Posidonius of Apameia or Rhodes (c. 135 BC – c. 51 BC)

Although Greek Stoic philosopher, politician, astronomer, geographer, historian and teacher Posidonius (of Poseidon) of Apameia or Rhodes (c. 135 BC – c. 51 BC) was acclaimed as the greatest polymath of his age, only fragments of his vast body of work exist today

Posidonius was born to a Greek family in Apamea in northern Syria and completed his higher education at the Stoic school in Athens, but came into conflict with the Stoic doctrines. 

After heated debates with other members of the school, he gave up on Stoicism and turned to Plato and Aristotle. He remained a faithful follower of the latter's doctrines until his death.

After travelling extensively across Europe and northern Africa, around 95 BC he settled in Rhodes, an island state with a reputation for scientific research.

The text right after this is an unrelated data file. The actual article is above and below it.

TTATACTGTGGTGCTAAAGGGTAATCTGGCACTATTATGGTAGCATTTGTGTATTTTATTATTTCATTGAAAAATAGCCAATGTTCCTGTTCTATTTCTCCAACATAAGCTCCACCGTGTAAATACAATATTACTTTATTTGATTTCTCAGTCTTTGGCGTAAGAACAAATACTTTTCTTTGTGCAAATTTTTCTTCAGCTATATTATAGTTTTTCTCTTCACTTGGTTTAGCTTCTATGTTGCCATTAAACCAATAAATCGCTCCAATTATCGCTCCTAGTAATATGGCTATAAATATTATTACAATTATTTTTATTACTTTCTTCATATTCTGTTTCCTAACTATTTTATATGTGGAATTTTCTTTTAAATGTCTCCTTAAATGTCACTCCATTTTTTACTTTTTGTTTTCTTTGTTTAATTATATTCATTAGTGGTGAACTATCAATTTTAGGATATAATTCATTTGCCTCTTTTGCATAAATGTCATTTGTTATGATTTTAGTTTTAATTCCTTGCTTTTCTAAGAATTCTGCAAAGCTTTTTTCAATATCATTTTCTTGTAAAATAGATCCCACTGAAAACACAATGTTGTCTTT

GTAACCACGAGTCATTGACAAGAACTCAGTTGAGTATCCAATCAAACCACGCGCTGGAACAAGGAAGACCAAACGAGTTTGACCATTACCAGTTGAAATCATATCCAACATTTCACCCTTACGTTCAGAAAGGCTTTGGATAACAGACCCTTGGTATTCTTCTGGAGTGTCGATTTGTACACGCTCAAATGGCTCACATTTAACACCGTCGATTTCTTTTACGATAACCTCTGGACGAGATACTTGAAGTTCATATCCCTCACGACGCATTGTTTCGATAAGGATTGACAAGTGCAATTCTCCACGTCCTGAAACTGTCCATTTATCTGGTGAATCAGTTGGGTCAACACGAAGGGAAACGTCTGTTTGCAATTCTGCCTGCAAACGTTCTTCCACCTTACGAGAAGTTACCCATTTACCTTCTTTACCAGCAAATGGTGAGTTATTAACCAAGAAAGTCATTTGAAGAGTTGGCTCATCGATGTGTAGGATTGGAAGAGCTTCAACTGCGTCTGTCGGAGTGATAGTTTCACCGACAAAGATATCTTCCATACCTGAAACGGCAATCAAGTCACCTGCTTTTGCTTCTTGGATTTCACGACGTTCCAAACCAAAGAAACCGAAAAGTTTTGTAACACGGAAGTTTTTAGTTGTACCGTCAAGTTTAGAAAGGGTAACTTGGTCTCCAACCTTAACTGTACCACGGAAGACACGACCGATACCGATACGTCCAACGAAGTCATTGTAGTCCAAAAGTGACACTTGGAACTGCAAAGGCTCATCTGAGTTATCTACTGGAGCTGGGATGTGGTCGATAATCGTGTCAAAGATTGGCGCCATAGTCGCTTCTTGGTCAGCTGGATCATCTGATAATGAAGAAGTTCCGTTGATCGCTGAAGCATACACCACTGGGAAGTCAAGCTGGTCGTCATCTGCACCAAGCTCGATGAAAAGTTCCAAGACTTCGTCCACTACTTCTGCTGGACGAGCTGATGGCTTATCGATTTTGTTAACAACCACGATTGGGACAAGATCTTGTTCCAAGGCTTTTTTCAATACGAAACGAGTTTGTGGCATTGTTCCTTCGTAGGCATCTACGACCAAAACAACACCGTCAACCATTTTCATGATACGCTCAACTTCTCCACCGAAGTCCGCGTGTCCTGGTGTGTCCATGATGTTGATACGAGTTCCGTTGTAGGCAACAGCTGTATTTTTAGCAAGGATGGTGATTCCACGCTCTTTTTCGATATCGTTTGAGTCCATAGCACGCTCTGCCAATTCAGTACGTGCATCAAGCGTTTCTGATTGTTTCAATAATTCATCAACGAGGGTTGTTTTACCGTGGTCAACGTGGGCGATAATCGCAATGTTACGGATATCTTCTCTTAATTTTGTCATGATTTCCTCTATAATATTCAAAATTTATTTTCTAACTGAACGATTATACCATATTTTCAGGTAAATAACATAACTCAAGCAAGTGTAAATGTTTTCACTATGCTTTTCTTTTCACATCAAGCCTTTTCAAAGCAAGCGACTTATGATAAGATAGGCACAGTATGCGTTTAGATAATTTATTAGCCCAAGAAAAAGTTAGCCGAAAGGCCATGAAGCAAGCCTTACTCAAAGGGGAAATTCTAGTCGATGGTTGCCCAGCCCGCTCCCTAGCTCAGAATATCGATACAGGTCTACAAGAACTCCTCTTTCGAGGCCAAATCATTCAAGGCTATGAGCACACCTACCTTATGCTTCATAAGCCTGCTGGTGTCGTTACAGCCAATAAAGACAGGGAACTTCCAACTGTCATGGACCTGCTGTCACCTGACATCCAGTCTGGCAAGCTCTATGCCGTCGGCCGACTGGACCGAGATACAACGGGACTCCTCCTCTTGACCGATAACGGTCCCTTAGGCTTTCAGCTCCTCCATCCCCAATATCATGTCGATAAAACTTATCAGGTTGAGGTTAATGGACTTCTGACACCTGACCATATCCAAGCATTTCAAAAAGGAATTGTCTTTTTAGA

He took an active part in political life on the island, serving as one of the Prytaneis (presidents) of Rhodes and as an ambassador to Rome in 87–86 BC. 

Like other Greek intellectuals of the day, Posidonius saw Rome as a stabilising force in a turbulent world and befriended Cicero and other leading members of the Roman ruling class, apparently moving with ease through the upper echelons of Roman society. Both Cicero and Pompey visited him after his return to Rhodes.

Those connections would prove useful as Posidonius continued to travel within the Roman world and, at times, beyond its boundaries.

Travels and Writings

© Ian Hughes 2017